Following the partial neutralization, the partially neutralized reaction mixture is preferably heated to a temperature of from about 50° C. to about 110° C. and more preferably to a temperature of from about 75° C. to about 90° C. to allow the radical reaction to take place as the free radical generator produces a radical at the preferred temperature.

Following formation of the neutralized reaction mixture, a free radical generator is added to the process of the present invention to initiate the polymerization reaction. The free radical generator is preferably selected from the group consisting of sodium persulfate, potassium persulfate, ammonium persulfate, water soluble peroxides such as hydrogen peroxide, water soluble initiators such as salts of 2,2′-azoisobisbutyronitrile (e.g., 2,2′-azobis(2-methylpropionamidine) dihydrochloride), other azo-containing radical initiators, alkyl peroxides (e.g., t-butyl peroxide), aryl or diacyl peroxides (e.g., benzoyl peroxide) and mixtures thereof, more preferably sodium persulfate, potassium persulfate, ammonium persulfate, hydrogen peroxide, water soluble initiators such as salts of 2,2′-azoisobisbutyronitrile (e.g., 2,2′-azobis(2-methylpropionamidine) dihydrochloride) and mixtures thereof; more preferably potassium persulfate. The free radical generator may be present at ranges of about 0.005% to about 0.50% by weight of the reaction mixture with a range of about 0.01% to about 0.10% by weight being even more preferred. The free radical generator in the present invention is preferably present at a mole ratio of free radical generator to phosphorous-containing reducing agent of from about 0.075:1 to about 5: 1, with ratios of from about 0.1:1 to about 2:1 being even more preferred.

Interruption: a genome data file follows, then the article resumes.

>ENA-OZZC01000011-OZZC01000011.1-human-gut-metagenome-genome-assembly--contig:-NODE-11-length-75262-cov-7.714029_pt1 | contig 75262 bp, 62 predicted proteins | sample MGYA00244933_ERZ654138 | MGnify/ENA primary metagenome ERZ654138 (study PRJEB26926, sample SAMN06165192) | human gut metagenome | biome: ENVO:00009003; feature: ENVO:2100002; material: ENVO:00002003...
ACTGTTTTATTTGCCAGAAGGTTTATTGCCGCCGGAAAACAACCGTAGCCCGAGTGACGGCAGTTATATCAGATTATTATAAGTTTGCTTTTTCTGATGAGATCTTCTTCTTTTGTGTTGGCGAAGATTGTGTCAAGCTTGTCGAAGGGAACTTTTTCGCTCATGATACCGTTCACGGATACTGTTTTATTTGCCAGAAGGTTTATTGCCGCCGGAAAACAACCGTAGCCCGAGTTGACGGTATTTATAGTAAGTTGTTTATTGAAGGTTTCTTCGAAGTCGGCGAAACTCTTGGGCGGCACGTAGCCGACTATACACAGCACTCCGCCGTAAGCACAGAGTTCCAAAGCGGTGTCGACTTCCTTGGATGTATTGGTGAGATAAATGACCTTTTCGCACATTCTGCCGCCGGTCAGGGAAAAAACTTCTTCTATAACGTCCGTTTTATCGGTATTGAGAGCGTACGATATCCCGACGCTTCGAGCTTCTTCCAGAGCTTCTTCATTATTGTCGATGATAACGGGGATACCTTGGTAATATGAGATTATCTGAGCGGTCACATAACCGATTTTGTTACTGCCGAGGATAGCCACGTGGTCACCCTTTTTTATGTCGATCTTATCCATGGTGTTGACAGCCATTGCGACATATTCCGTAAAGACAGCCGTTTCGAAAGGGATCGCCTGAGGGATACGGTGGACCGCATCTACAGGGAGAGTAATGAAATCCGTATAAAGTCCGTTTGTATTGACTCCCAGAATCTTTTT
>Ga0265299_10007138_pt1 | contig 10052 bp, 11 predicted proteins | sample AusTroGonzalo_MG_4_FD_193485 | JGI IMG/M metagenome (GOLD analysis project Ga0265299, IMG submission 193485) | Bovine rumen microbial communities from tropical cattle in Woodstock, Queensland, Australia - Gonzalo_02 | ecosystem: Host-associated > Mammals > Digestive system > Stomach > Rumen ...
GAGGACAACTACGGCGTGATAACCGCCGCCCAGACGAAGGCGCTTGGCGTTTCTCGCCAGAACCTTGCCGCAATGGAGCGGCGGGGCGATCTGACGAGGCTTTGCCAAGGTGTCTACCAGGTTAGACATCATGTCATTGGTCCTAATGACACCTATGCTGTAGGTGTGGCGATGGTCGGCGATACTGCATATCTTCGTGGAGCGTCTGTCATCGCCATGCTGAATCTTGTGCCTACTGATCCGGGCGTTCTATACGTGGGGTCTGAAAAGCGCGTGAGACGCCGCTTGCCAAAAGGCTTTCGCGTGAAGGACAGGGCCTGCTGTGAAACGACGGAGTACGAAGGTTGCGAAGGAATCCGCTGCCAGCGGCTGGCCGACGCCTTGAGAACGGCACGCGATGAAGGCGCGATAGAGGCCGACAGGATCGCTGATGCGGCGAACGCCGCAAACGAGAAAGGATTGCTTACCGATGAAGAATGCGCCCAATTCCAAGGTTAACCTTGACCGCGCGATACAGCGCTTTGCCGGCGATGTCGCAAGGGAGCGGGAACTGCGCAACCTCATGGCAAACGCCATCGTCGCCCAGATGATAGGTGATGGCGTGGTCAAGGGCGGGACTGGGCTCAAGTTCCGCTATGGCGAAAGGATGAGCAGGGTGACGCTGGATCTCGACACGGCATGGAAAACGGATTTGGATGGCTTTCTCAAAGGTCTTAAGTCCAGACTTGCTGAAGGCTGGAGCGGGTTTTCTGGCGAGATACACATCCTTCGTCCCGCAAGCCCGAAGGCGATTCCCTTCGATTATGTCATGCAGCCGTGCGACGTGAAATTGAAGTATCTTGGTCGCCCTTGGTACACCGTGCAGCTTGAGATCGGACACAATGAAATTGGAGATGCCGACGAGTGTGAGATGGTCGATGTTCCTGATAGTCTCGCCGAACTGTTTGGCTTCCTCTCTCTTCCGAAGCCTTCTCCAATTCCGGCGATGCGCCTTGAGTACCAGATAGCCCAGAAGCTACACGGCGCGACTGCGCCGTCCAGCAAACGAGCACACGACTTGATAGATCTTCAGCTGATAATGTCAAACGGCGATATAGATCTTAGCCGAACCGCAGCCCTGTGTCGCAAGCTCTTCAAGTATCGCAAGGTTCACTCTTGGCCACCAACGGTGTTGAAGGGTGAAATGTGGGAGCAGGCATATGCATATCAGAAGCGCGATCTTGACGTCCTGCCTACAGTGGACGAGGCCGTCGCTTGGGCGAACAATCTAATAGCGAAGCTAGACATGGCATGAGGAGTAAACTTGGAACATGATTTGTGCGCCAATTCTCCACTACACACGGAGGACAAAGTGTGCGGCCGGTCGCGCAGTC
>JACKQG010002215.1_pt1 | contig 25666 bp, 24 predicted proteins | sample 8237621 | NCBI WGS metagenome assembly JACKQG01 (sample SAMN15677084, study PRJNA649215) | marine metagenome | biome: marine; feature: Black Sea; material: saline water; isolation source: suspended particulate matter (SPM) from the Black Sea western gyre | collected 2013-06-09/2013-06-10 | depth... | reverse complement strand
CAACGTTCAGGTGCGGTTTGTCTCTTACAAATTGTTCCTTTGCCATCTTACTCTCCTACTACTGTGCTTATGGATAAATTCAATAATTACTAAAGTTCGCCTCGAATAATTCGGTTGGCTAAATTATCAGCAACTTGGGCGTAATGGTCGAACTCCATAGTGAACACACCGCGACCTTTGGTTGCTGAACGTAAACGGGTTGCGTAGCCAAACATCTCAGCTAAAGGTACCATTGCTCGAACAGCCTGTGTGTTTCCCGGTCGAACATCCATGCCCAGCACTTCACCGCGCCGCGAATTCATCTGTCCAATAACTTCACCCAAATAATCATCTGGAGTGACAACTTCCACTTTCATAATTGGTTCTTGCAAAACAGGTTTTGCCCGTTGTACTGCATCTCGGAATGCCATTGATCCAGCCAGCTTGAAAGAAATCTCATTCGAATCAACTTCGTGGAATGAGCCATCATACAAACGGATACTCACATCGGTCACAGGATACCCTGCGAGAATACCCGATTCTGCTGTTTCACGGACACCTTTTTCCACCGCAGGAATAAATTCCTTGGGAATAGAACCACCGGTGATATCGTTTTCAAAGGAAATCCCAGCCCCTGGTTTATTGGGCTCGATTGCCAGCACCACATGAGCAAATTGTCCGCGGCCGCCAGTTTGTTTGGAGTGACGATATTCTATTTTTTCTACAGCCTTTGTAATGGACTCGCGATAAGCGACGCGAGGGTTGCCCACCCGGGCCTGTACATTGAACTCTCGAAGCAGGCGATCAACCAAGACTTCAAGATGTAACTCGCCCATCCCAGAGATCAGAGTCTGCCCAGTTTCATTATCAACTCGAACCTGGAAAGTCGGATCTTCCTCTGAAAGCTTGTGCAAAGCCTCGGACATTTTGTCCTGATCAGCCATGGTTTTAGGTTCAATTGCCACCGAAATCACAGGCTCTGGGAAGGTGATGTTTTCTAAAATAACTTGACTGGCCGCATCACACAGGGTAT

The free radical generator may be added to the reaction mixture via any means common in the prior art but preferably is added continuously or step wise over a period of time greater than 30 minutes and more preferably greater than 60 minutes. Total reaction time for completion of the polymerization will of course vary depending upon the conditions but typically ranges from about 30 minutes to about 600 minutes with a range of from about 240 minutes to about 560 minutes being more preferred.